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Brentuximab Vedotin-Induced Peripheral Neuropathy

Panelists: Myron S. Czuczman, MD, Roswell Park; Steve M. Horwitz, MD, MSKCC;Lauren C. Pinter-Brown, MD, UCLA; Andrei R. Shustov, MD, SCCA; Anas
Published: Monday, Mar 24, 2014
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Treatment with brentuximab vedotin is associated with several side effects, including peripheral neuropathy, notes moderator Myron S. Czuczman, MD. In the phase II study that was the basis for the accelerated approval of brentuximab vedotin, patients received several therapies prior to the study, notes Anas Younes, MD. In some cases, patients had received ABVD, platinum-based regimens, and other neurotoxic agents, resulting in a higher than expected incidence of neuropathy, suggest Younes.

In the study, the rate of all grade peripheral sensory neuropathy was 52% and the rate of peripheral motor neuropathy was 16%. In general, brentuximab vedotin-induced neuropathy appears to be cumulative and can be reversed through dose discontinuation, modification, or interruptions, Younes suggests.

Studies have indicated that severe neuropathy occurs after 7 to 9 cycles of treatment, suggesting a cumulative effect, notes Andrei R. Shustov, MD. At this point, treatments for neuropathic pain, such as gabapentin (Neurontin), have not demonstrated efficacy as prophylactic measures in clinical trials, notes Younes.

In patients refractory to autologous and allogeneic transplantation it is difficult to stop a treatment that is working as a result of side effects, notes Czuczman. However, Pinter-Brown adds, if a patient is responding to brentuximab prior to a treatment holiday they will continue to respond when rechallenged.

In addition to neuropathy, Steve M. Horwitz, MD, suggests that treatment with brentuximab vedotin may be associated with pancreatitis in some patients. Moreover, Lauren C. Pinter-Brown, MD, notes a higher than expected incidence of alopecia.

Following the approval, the FDA added a Boxed Warning to brentuximab vedotin’s label highlighting the risk of developing progressive multifocal leukoencephalopathy. Despite the CD30 specificity for brentuximab vedotin, the design of the linker allows it to be cleaved by the lysosome, allowing for a possible impact on the tumor microenvironment, Younes notes.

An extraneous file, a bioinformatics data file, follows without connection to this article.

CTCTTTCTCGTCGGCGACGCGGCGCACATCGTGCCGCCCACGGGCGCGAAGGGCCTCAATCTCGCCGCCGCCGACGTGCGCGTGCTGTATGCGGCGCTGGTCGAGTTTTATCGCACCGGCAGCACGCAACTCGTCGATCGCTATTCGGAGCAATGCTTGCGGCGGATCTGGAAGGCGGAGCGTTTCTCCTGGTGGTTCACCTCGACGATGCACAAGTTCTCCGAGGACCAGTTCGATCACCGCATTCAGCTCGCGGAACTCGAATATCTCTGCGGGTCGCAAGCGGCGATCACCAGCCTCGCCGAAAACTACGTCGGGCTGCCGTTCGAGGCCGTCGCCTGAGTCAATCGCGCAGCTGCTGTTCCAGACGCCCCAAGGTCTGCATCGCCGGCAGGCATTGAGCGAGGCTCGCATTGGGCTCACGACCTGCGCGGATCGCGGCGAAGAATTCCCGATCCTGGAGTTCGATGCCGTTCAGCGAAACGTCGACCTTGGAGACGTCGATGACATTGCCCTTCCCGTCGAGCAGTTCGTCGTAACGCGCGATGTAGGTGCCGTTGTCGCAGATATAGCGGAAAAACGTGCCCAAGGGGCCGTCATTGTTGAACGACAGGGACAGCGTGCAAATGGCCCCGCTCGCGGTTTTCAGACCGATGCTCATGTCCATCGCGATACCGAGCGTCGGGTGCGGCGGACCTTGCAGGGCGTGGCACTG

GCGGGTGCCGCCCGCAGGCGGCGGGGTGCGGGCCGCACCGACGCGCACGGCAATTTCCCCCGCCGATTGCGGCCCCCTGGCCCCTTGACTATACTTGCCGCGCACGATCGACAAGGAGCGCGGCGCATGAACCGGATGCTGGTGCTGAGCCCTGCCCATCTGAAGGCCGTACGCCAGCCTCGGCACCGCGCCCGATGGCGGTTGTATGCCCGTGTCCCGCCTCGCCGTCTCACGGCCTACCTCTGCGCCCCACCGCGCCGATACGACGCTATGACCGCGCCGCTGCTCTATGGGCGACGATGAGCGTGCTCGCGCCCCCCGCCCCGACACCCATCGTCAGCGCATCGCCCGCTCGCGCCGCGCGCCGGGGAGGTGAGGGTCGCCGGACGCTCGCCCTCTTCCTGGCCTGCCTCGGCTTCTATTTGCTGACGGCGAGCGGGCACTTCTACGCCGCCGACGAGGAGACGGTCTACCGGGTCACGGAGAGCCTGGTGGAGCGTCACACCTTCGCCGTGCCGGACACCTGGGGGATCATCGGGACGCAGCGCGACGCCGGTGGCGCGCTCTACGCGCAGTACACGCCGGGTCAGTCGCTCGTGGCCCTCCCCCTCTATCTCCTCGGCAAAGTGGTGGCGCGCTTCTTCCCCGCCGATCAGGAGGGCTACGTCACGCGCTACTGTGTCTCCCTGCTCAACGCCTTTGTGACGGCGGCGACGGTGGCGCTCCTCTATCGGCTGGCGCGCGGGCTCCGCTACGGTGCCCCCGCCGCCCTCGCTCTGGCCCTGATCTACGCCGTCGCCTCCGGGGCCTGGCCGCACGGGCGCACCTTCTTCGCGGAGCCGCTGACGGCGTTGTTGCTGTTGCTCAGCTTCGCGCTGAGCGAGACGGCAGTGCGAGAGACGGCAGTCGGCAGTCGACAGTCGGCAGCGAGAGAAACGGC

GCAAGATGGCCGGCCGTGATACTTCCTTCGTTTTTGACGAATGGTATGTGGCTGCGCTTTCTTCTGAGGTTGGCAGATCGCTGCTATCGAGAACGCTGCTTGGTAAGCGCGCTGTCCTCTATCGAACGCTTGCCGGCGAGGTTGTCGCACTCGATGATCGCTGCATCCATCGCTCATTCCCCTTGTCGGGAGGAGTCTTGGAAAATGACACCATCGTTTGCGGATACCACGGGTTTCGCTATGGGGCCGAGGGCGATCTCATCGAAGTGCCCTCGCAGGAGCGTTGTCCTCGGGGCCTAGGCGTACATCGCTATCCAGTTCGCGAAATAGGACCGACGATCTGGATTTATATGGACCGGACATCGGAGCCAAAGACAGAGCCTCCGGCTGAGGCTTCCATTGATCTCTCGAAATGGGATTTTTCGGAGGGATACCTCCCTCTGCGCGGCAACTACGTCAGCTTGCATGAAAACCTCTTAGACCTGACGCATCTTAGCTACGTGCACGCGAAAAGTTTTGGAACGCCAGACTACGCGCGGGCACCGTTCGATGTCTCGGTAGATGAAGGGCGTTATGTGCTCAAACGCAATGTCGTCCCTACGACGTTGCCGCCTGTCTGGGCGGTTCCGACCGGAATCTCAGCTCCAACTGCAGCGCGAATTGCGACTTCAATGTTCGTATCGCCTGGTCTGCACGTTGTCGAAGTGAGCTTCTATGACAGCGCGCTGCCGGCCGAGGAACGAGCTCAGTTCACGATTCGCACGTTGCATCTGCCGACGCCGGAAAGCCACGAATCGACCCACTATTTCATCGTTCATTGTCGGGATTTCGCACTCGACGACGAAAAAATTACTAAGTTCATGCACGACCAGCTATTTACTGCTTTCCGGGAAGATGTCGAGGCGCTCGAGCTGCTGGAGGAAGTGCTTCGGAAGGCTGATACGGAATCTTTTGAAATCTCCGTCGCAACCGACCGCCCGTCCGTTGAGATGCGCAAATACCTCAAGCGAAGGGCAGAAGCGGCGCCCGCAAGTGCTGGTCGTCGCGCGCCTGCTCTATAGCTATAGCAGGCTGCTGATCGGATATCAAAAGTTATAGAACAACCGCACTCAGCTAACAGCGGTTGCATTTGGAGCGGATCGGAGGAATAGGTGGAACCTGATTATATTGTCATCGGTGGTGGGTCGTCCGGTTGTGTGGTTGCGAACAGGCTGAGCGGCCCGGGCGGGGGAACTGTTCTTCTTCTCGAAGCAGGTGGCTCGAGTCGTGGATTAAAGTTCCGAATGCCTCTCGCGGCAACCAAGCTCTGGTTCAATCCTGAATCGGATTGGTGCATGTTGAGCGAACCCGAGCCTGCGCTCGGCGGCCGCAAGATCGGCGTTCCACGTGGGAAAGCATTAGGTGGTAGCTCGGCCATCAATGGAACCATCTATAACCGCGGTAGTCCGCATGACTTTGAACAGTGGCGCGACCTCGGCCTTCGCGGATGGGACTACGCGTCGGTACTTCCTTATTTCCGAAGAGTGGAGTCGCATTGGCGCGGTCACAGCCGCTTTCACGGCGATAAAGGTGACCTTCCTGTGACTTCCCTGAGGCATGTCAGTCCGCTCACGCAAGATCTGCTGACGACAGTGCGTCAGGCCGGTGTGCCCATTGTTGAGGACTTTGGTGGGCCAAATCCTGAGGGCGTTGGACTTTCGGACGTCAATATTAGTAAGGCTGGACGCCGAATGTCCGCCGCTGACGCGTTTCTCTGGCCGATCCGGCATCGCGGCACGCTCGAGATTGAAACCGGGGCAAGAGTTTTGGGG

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Treatment with brentuximab vedotin is associated with several side effects, including peripheral neuropathy, notes moderator Myron S. Czuczman, MD. In the phase II study that was the basis for the accelerated approval of brentuximab vedotin, patients received several therapies prior to the study, notes Anas Younes, MD. In some cases, patients had received ABVD, platinum-based regimens, and other neurotoxic agents, resulting in a higher than expected incidence of neuropathy, suggest Younes.

In the study, the rate of all grade peripheral sensory neuropathy was 52% and the rate of peripheral motor neuropathy was 16%. In general, brentuximab vedotin-induced neuropathy appears to be cumulative and can be reversed through dose discontinuation, modification, or interruptions, Younes suggests.

Studies have indicated that severe neuropathy occurs after 7 to 9 cycles of treatment, suggesting a cumulative effect, notes Andrei R. Shustov, MD. At this point, treatments for neuropathic pain, such as gabapentin (Neurontin), have not demonstrated efficacy as prophylactic measures in clinical trials, notes Younes.

In patients refractory to autologous and allogeneic transplantation it is difficult to stop a treatment that is working as a result of side effects, notes Czuczman. However, Pinter-Brown adds, if a patient is responding to brentuximab prior to a treatment holiday they will continue to respond when rechallenged.

In addition to neuropathy, Steve M. Horwitz, MD, suggests that treatment with brentuximab vedotin may be associated with pancreatitis in some patients. Moreover, Lauren C. Pinter-Brown, MD, notes a higher than expected incidence of alopecia.

Following the approval, the FDA added a Boxed Warning to brentuximab vedotin’s label highlighting the risk of developing progressive multifocal leukoencephalopathy. Despite the CD30 specificity for brentuximab vedotin, the design of the linker allows it to be cleaved by the lysosome, allowing for a possible impact on the tumor microenvironment, Younes notes.
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